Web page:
A hot dog vendor who stabbed a dissatisfied patron in the head lost the appeal of his attempted murder conviction Friday.
Robert Kadrovach and another man were selling hot dogs near a downtown Indianapolis bar late at night on June 21, 2014, when Ohnjay Walker and some friends left the bar to buy some franks. Kadrovach’s assistant spilled some jalapeno peppers on some of Walker’s friends, the record says, at which point two men asked for refunds, and a scuffle ensued.
Walker turned to walk away after friends noticed Kardovach had a knife, but he stabbed Walker in the head. He was taken to a nearby hospital for a delicate craniotomy to remove the knife without fatal blood loss.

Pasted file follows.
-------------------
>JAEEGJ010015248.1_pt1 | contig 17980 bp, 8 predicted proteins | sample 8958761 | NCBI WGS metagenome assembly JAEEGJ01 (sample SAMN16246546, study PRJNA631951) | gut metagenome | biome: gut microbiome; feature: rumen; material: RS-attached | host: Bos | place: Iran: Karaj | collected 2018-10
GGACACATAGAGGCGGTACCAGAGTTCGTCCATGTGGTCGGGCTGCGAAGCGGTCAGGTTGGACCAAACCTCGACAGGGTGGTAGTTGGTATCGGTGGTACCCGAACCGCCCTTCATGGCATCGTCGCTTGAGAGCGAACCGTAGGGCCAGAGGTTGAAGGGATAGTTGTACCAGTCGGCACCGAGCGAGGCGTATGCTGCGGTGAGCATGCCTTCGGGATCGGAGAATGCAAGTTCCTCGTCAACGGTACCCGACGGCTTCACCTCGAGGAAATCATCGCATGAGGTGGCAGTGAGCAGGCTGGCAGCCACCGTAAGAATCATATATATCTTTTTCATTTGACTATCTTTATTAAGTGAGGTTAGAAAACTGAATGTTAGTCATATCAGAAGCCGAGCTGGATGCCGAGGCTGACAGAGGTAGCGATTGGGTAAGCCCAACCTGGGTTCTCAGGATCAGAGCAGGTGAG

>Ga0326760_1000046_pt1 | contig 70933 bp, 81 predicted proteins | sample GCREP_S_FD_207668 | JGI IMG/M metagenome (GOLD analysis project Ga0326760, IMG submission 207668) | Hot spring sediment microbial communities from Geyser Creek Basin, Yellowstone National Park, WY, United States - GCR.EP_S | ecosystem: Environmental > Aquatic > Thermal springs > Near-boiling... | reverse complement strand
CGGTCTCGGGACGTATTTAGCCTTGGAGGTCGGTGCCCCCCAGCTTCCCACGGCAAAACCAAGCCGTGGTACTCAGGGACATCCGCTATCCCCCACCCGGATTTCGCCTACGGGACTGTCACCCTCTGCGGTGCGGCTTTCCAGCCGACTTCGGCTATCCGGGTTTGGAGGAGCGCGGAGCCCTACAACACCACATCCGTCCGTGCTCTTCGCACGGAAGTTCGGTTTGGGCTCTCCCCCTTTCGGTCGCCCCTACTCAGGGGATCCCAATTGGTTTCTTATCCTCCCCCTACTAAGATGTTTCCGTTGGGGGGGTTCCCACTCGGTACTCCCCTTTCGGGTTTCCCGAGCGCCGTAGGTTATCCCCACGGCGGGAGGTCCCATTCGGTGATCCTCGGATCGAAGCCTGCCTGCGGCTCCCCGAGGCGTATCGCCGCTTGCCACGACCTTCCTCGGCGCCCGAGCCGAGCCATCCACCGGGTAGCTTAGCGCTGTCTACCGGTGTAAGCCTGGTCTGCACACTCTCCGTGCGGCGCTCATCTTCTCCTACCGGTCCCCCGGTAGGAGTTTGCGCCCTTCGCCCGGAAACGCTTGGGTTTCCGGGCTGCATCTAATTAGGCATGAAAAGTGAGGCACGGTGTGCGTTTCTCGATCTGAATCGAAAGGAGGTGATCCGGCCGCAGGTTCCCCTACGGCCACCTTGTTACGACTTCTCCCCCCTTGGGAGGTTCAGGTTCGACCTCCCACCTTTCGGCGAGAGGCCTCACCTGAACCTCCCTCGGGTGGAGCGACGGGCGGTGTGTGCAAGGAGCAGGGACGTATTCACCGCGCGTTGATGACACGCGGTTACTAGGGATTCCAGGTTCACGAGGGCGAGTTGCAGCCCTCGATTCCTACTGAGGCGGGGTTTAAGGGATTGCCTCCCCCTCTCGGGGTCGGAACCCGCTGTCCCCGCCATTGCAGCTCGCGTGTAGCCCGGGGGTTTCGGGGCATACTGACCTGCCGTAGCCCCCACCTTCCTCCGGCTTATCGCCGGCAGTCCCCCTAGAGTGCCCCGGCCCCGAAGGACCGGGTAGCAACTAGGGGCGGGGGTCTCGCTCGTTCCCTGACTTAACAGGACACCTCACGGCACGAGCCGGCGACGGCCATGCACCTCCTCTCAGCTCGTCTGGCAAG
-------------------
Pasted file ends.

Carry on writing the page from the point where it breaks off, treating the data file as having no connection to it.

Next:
Kadrovach was convicted of Class A felony attempted murder and Class B felony aggravated battery, and the court merged the lesser-included battery conviction. On appeal, Kadrovach argued that the instructions given to the jury were misleading and could convey that the jury needed only to find that he acted “knowingly” to convict him of attempted murder.
Judge Terry Crone wrote for the panel that the instructions provided to the jury specifically admonished the jury that in order to convict Kadrovach of attempted murder, jurors would have to find that he acted with the specific intent to kill Walker.
“Given that Instruction 8 specifically emphasized the intent to kill requirement, we believe that the instructions as a whole were sufficient to indicate that ‘intent to kill’ was required in order to convict Kadrovach of attempted murder. As a result, we do not believe that the jury was misled by the challenged jury instructions,” Crone wrote.
The case is Robert Kadrovach v. State of Indiana, 49A02-1510-CR-1738.